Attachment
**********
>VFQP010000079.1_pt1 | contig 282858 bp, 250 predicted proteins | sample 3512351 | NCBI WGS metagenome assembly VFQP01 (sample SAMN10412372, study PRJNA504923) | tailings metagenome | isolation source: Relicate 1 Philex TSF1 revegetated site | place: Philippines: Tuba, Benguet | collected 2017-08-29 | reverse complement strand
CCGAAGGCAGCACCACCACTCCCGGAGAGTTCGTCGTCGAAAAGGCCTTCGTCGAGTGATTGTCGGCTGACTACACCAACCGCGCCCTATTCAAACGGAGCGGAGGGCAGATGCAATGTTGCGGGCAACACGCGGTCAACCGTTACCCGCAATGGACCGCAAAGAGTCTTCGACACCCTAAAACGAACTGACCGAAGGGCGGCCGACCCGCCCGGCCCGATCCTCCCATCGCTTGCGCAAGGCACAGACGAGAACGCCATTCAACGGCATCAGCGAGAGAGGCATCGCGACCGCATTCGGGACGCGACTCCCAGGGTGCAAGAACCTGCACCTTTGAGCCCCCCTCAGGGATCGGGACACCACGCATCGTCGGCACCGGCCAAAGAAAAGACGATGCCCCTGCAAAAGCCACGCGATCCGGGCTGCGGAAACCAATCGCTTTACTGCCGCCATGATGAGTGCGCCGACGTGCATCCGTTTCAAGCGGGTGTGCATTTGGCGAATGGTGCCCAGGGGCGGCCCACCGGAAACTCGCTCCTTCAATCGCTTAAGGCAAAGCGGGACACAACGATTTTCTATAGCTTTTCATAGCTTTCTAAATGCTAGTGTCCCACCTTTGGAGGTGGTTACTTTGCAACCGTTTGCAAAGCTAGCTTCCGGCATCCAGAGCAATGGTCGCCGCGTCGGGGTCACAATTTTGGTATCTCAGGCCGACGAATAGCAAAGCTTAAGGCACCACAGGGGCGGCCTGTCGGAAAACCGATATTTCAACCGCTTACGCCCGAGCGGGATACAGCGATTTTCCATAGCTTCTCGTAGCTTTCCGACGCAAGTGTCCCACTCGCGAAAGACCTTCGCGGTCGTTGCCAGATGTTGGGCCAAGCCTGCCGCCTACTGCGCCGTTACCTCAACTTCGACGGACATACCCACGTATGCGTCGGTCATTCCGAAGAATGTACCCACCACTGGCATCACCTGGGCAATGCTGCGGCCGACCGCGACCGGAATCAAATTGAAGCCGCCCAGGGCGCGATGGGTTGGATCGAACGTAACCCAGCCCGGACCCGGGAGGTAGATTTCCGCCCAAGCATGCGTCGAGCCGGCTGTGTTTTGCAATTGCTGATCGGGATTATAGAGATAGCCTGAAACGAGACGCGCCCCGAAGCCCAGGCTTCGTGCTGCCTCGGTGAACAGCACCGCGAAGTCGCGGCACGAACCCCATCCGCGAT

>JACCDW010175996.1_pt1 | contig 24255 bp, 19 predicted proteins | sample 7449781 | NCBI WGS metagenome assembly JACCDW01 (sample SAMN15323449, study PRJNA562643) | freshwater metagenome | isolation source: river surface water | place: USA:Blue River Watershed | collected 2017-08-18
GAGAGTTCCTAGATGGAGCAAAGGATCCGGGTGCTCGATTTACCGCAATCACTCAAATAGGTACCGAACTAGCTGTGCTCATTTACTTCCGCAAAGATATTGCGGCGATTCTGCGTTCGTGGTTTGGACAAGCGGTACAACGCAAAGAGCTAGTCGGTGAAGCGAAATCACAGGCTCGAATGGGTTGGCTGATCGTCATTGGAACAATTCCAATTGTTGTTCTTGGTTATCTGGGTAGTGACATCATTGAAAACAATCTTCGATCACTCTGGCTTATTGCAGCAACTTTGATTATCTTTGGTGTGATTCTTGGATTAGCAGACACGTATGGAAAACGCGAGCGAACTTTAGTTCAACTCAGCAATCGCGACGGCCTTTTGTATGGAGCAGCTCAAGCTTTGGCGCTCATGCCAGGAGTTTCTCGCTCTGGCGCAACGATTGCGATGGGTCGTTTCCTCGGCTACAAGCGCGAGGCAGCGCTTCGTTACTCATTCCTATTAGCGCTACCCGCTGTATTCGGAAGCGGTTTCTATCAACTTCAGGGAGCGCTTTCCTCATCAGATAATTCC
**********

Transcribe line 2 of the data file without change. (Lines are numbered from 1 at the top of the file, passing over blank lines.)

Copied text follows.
CCGAAGGCAGCACCACCACTCCCGGAGAGTTCGTCGTCGAAAAGGCCTTCGTCGAGTGATTGTCGGCTGACTACACCAACCGCGCCCTATTCAAACGGAGCGGAGGGCAGATGCAATGTTGCGGGCAACACGCGGTCAACCGTTACCCGCAATGGACCGCAAAGAGTCTTCGACACCCTAAAACGAACTGACCGAAGGGCGGCCGACCCGCCCGGCCCGATCCTCCCATCGCTTGCGCAAGGCACAGACGAGAACGCCATTCAACGGCATCAGCGAGAGAGGCATCGCGACCGCATTCGGGACGCGACTCCCAGGGTGCAAGAACCTGCACCTTTGAGCCCCCCTCAGGGATCGGGACACCACGCATCGTCGGCACCGGCCAAAGAAAAGACGATGCCCCTGCAAAAGCCACGCGATCCGGGCTGCGGAAACCAATCGCTTTACTGCCGCCATGATGAGTGCGCCGACGTGCATCCGTTTCAAGCGGGTGTGCATTTGGCGAATGGTGCCCAGGGGCGGCCCACCGGAAACTCGCTCCTTCAATCGCTTAAGGCAAAGCGGGACACAACGATTTTCTATAGCTTTTCATAGCTTTCTAAATGCTAGTGTCCCACCTTTGGAGGTGGTTACTTTGCAACCGTTTGCAAAGCTAGCTTCCGGCATCCAGAGCAATGGTCGCCGCGTCGGGGTCACAATTTTGGTATCTCAGGCCGACGAATAGCAAAGCTTAAGGCACCACAGGGGCGGCCTGTCGGAAAACCGATATTTCAACCGCTTACGCCCGAGCGGGATACAGCGATTTTCCATAGCTTCTCGTAGCTTTCCGACGCAAGTGTCCCACTCGCGAAAGACCTTCGCGGTCGTTGCCAGATGTTGGGCCAAGCCTGCCGCCTACTGCGCCGTTACCTCAACTTCGACGGACATACCCACGTATGCGTCGGTCATTCCGAAGAATGTACCCACCACTGGCATCACCTGGGCAATGCTGCGGCCGACCGCGACCGGAATCAAATTGAAGCCGCCCAGGGCGCGATGGGTTGGATCGAACGTAACCCAGCCCGGACCCGGGAGGTAGATTTCCGCCCAAGCATGCGTCGAGCCGGCTGTGTTTTGCAATTGCTGATCGGGATTATAGAGATAGCCTGAAACGAGACGCGCCCCGAAGCCCAGGCTTCGTGCTGCCTCGGTGAACAGCACCGCGAAGTCGCGGCACGAACCCCATCCGCGAT